Rural Sourcing: A Trend to Watch?


Managers thinking of establishing virtual teams may have visions of the best and brightest in New York, San Francisco and Shanghai dancing in their heads. The untapped workers of rural places and small cities like Kanab, Utah or Augusta, Ga. probably feature less often. Now the proponents of a still embryonic but expanding trend known as “rural sourcing” are trying to change that.

After all, a recent study by online worker clearinghouse oDesk found that workers in tiny towns of less than 15,000 inhabitants are already online and thriving in a remote work environment. The analysis discovered that:

  • Small towns meet or beat large cities in terms of the number of online workers per capita
  • Contractors in small towns worked more than 175 hours in January, which compares favorably with the hours worked by contractors in the larger cities: New York (70 hours), San Francisco (54 hours) and Los Angeles (23 hours)

You might argue that the high numbers of hours worked and the percentage of remote workers per capita just reveals that those marooned in small towns are simply desperate for work. No doubt that’s part of the picture,  but it’s not the whole story.

Before imagining dreary call centers springing up in Nowhereville, U.S.A. staffed by hordes of marginally skilled drones, consider this profile of Atlanta-based firm Rural Sourcing, one of around 20 U.S. companies that are locating skilled IT-workers in small towns — often those near universities with plenty of job-hungry graduates — to take advantage of lower living and labor costs, higher quality of life and an underutilized talent pool.

While salaries in Milford, Penn. may not be as low as those in Mumbai, India, some often-overlooked costs associated with outsourcing abroad — such as greater management oversight, cultural miscues and occasional long-distance travel — are lower with rural-sourcing. Plus, many workers enjoy living in these slower-paced places, while bringing employment to struggling towns is sure to generate good will.

Rural Sourcing chief executive Monty Hamilton reports that his employees are:

in places where … $150,000 still buys you a great house with a great piece of property, where people want to stay and raise their families.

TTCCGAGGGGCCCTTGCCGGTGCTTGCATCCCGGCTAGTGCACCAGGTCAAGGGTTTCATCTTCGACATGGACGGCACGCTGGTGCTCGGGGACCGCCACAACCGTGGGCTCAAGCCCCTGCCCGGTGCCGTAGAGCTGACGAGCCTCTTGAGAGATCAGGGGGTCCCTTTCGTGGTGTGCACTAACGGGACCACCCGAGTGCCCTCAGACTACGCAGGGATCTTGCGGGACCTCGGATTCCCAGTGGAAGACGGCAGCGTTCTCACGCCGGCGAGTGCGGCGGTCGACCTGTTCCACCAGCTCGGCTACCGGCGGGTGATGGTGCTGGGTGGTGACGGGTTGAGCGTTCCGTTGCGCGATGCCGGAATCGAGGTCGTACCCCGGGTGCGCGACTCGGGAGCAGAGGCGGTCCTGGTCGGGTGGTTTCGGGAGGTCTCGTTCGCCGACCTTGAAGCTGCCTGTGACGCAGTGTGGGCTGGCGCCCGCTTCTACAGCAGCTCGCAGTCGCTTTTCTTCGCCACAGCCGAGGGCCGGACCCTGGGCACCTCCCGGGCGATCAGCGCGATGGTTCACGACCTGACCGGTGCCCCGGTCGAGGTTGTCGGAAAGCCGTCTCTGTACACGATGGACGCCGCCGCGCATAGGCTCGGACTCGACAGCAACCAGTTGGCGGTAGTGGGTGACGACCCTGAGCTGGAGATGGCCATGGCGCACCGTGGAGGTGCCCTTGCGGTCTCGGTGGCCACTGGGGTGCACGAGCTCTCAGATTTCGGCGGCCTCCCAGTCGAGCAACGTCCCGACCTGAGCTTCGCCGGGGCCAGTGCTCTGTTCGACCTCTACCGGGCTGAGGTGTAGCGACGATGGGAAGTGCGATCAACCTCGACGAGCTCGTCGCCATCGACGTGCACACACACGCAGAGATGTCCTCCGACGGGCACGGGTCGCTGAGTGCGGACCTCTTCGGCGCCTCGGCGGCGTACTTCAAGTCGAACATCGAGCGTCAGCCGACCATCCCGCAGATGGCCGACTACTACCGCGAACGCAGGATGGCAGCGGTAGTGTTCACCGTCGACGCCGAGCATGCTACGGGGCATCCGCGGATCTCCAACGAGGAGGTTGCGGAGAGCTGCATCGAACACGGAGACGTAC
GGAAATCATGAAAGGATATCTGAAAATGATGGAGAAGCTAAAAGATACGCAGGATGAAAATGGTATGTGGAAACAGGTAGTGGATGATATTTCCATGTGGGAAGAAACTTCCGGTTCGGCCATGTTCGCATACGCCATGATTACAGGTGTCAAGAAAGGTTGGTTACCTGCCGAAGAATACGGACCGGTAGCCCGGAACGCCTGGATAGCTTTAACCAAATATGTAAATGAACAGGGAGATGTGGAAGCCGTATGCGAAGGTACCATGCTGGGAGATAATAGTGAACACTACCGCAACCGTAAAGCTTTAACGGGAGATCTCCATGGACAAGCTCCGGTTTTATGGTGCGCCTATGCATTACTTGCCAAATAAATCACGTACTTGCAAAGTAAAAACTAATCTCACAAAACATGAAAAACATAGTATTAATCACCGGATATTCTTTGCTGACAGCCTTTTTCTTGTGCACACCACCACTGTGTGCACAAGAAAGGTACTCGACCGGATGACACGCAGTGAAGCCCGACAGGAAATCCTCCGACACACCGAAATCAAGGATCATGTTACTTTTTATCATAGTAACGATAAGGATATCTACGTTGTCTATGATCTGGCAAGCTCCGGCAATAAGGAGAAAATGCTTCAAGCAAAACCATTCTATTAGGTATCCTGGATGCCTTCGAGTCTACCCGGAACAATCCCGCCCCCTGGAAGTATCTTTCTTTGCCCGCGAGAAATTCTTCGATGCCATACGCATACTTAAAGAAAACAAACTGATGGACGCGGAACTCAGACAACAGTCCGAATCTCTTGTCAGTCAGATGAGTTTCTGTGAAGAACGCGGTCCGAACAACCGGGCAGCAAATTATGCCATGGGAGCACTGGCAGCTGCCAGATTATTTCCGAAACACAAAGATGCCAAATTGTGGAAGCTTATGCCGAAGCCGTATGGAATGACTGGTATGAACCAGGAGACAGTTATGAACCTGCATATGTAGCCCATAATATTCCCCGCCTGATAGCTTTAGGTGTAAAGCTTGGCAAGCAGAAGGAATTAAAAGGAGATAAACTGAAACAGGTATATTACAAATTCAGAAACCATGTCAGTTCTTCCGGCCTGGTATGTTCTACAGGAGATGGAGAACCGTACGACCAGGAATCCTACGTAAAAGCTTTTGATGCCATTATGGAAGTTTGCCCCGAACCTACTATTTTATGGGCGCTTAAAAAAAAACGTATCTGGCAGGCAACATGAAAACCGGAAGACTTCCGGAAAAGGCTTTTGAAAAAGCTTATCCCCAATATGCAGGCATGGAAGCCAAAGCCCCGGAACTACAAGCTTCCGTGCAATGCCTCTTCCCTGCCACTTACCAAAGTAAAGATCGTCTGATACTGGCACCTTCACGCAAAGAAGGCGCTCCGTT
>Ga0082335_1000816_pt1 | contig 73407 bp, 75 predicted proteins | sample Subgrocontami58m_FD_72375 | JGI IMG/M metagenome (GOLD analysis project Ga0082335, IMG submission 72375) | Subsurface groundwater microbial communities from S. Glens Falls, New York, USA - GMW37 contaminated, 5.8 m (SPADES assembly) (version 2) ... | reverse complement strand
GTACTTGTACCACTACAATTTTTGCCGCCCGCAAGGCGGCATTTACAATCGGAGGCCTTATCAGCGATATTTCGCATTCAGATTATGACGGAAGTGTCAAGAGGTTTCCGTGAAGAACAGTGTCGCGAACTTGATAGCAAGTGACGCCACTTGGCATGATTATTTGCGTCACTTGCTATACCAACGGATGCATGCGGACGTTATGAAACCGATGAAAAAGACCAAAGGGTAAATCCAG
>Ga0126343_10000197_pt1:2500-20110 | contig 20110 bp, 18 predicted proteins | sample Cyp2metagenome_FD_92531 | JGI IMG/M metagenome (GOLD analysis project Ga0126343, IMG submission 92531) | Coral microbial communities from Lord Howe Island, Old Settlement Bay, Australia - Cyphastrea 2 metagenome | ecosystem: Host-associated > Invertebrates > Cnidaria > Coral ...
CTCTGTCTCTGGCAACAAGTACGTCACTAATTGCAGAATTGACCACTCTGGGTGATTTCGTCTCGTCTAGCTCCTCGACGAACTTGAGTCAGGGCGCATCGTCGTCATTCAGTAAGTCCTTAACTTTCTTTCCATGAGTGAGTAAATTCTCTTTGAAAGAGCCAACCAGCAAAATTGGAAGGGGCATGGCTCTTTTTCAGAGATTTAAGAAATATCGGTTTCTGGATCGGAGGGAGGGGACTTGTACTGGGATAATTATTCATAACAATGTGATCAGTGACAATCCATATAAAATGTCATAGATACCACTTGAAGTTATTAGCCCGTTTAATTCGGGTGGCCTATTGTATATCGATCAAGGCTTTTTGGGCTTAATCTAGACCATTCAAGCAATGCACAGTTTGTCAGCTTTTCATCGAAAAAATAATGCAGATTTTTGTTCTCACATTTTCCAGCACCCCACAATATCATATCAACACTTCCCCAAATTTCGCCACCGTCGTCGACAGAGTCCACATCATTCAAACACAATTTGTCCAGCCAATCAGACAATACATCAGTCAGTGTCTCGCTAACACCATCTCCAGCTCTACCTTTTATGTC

Obviously, outsourcing abroad isn’t disappearing anytime soon, and for some positions, the best-qualified applicants will still be found in major cities. But could looking for virtual team members in small towns, whether through a firm like Rural Sourcing or independently, be a triple win for your organization – good for costs, good for workers and even good for small towns (and your PR department), too?

Photo courtesy Flickr user Mr Marmot

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David Reingold

Would like to talk with you about our Rural Sourcing efforts based in Reading PA and our Veterans Sourcing Group’s effort to keep jobs onshore while at the same time deploying returning Veterans – Heroes” back into the domestic workforce and keeping job on-shore helps

David Reingold
SVP – C&L Group

Sigrid de Kaste

Outsourcing to rural communities sounds like a fantastic idea! I can just see how efficiently that could work in the vastness of Australia. The many recently wheather affected communities would get an opportunity to get on their feet without having to leave their home town and re-establish themselves. In fact, I might take up this idea and work out a way to promote it!!
My experience with employees in my own businesses has been so positive I’ve recorde the details here: and same steps apply to outsourced workers. Engaging rural workers rather than overseas ones has the benefit of slightly easier communication.


I’ve come from a small town with a population below 50,000 where $250K buys a very nice house in a the richest part of town. I wish something like this had been available back before I moved to a larger city in 2003. Now $250K will barely buy me a decent house in a decent neighborhood.


If you’re making $0/hr and find a job like this, it’s not a pay cut now, is it?

zen developer

I moved to the country near a town with a population below 5000 and work as a telecommuting developer for a large company. I’ve written software that’s saved my company millions. I attribute my level of focus and problem-solving to a peaceful environment, free of the typical interruptions of an office. No more traffic and chaos of the city and I can see my horses from my office window. I’m a better developer for it and I get more done.

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